When you get your mail out of the mailbox, have you ever received a small, orange, or other bright-ish colored paper notice indicating that they tried to deliver certified mail to you? Sometimes the mailman will make another attempt to deliver it to you, but more often than not, the certified mail will sit on a shelf at your local post office, until (a) you come pick it up, or (b) if nobody comes to claim it, then it’s returned to the sender, after a week or ten days . Depending on the state where you live, you could receive notice of a lawsuit via certified mail, but more often than not, people use certified mail so they can Continue Reading
Malibu Media recently filed 42 new copyright troll cases in the U.S. District Court for the District of New Jersey alone, and including New York, Pennsylvania, and Texas, Malibu Media has filed nearly 150 new copyright cases in 2017. Needless to say, copyright trolling is far from over, Continue Reading
You’ve probably heard the term statute of limitations before, and you might even know what it is — the time limit for filing a lawsuit, which is established by a state legislature or Congress, and defines the absolute deadline that a suit can be filed after the occurrence of the event that gave rise to the lawsuit in the first place. Statutes of limitation vary greatly from state to state, and also vary depending on the type of lawsuit at issue. For example, in Pennsylvania, you have only two years to file any lawsuit for personal injury, medical malpractice, products liability, or wrongful death; these limits are the same in New Jersey, but in New Jersey, you have six years to bring a claim for breach of a contract, while in Pennsylvania the limit is only four years. Ohio shares NJ’s limitation periods for personal injury, products liability, wrongful death, and oral contracts, but allows additional time to file suit on a written contract; Ohio also allows only one year to file a medical malpractice claim. All three states, however (along with a host of others) share the same one-year limitation period for claims of defamation. There are a few states, such as Florida, Missouri, and Indiana, which have a two-year limitation period for defamation cases, and Massachusetts is known for having the longest statute of limitations — three years. Continue Reading
Unlocking your iPhone using biometrics (“fingerprint”) authentication is undoubtedly convenient, but have you considered the cost—the security tradeoffs you make in exchange for that added convenience? Although privacy and Fourth Amendment laws among the states are still very much in flux, it’s no longer just the police you have to worry about accessing your data. Digital photo technology has advanced far enough that hackers can use a high-resolution photo that includes your fingers—say, for example, you flashing a peace sign—to make a duplicate of your fingerprint. So what should you do? Continue Reading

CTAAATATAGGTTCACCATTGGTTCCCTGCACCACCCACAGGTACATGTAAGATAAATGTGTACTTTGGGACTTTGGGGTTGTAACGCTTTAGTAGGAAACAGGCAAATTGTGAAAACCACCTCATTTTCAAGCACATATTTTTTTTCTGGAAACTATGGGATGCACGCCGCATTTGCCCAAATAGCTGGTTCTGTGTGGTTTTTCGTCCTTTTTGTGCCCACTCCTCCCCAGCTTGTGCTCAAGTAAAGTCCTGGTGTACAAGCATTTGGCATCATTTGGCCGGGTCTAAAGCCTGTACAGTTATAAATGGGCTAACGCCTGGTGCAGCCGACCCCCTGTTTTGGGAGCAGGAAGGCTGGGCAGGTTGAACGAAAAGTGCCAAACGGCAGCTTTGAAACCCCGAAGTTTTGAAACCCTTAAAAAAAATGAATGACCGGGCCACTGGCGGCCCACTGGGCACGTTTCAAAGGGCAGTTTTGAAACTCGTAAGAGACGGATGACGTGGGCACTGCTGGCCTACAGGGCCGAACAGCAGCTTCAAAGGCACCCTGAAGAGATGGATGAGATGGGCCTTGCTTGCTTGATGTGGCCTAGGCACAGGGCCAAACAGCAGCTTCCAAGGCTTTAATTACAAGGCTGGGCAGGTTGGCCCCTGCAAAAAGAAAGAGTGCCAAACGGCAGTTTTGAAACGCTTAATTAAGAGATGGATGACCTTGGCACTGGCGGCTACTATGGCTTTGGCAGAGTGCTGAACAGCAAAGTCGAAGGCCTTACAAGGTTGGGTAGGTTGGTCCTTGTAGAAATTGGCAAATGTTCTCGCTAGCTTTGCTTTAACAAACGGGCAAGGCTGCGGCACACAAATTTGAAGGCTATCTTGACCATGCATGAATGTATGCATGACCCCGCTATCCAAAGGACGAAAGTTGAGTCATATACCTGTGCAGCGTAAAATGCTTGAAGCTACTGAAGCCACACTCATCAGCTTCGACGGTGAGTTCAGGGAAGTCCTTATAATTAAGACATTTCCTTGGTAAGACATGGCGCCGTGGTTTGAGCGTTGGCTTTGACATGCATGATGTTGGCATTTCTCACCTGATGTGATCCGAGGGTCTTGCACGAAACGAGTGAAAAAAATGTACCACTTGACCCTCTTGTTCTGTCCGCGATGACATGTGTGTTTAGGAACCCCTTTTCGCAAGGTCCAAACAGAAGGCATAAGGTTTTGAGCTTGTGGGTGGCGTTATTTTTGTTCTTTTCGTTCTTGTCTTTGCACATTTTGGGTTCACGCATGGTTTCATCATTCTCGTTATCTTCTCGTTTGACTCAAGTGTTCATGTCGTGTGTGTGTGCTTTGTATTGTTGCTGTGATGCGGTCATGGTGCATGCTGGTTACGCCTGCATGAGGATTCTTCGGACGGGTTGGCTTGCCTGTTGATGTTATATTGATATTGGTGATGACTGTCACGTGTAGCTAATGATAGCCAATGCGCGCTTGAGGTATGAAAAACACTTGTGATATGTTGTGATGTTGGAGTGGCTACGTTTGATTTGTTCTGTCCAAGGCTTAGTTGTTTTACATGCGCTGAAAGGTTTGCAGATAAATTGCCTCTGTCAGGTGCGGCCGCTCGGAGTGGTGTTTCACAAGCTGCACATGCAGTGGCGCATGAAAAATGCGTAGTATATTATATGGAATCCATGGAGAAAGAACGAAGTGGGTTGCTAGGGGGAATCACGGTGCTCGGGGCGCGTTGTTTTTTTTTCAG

If you tend to pay attention to trends in online and mobile device security, then this information isn’t news per se, but nevertheless, given how fast these things can change, it’s always good to follow the latest headlines, because that’s the best way to stay ahead of the game. Rest assured, if you’re one of the unknown millions of people who ponied up the dollars for a svelte, new iPhone 7 last month, you made a better choice that the folks who opted for the latest virtual reality phone by Samsung, at least, so says Rekall Technologies, a reputable provider of cloud-based IT services for law firms. Here’s why:
Like Apple, Google provides a centralized market for mobile applications called Google Play. However, that is offset by the Android’s ability to install apps from third-party sources. Some are well-known and reputable such as Amazon. Others are not, and originate from malware hotspots in Russia and China. The criminal developers deconstruct and decompile popular apps like Angry Birds, and publish malicious versions and make them available for free.
Of course you don’t have to be a lawyer, or work for a law firm to choose Apple over Android — don’t you want to carry the best and most secure mobile device that’s readily available to the general public?
Photo © 2016 by Seth Doyle
Pro tip: If ever you Google yourself, and are unhappy with the results, don’t sue Google. Why not? Because under a federal law known as the Communications Decency Act, websites and/or services that only republish or display content created by third-parties — i.e. sites that don’t create their own substantive content — are not liable for the substance of that third-party content. It makes sense, right? The person/entity that should be liable is the one who is responsible for creating it. It almost follows the old adage — don’t shoot the messenger….
Apparently Colin O’Kroley never got that memo. After plugging his own name into the popular search engine, back in 2012, O’Kroley was shocked to see this as the top result in Google: Continue Reading
The U.S. Attorney for the Eastern District of New York (that’s Brooklyn, for everyone in the rest of the world) has filed an “appeal” of Magistrate Judge James Orenstein’s order denying its motion to compel Apple to develop software to bypass the security measures built into iOS to withstand a brute force attack. Why is “appeal” in quotes you ask? Continue Reading
Earlier this week, the anti-encryption discussion got elevated to a war. No, a federal court judge did not order Apple to crack the encryption on the dead terrorist’s iPhone 5C, though you’d be forgiven if that’s what you heard or believed, since mainstream media outlets as big as NBC are reporting it that way. Thanks to Mike Masnick (@mmasnick) at Techdirt, I don’t have to explain the difference between what the order entered by U.S. Magistrate Judge Sheri Pym says versus the way it’s been widely reported in the news. Continue Reading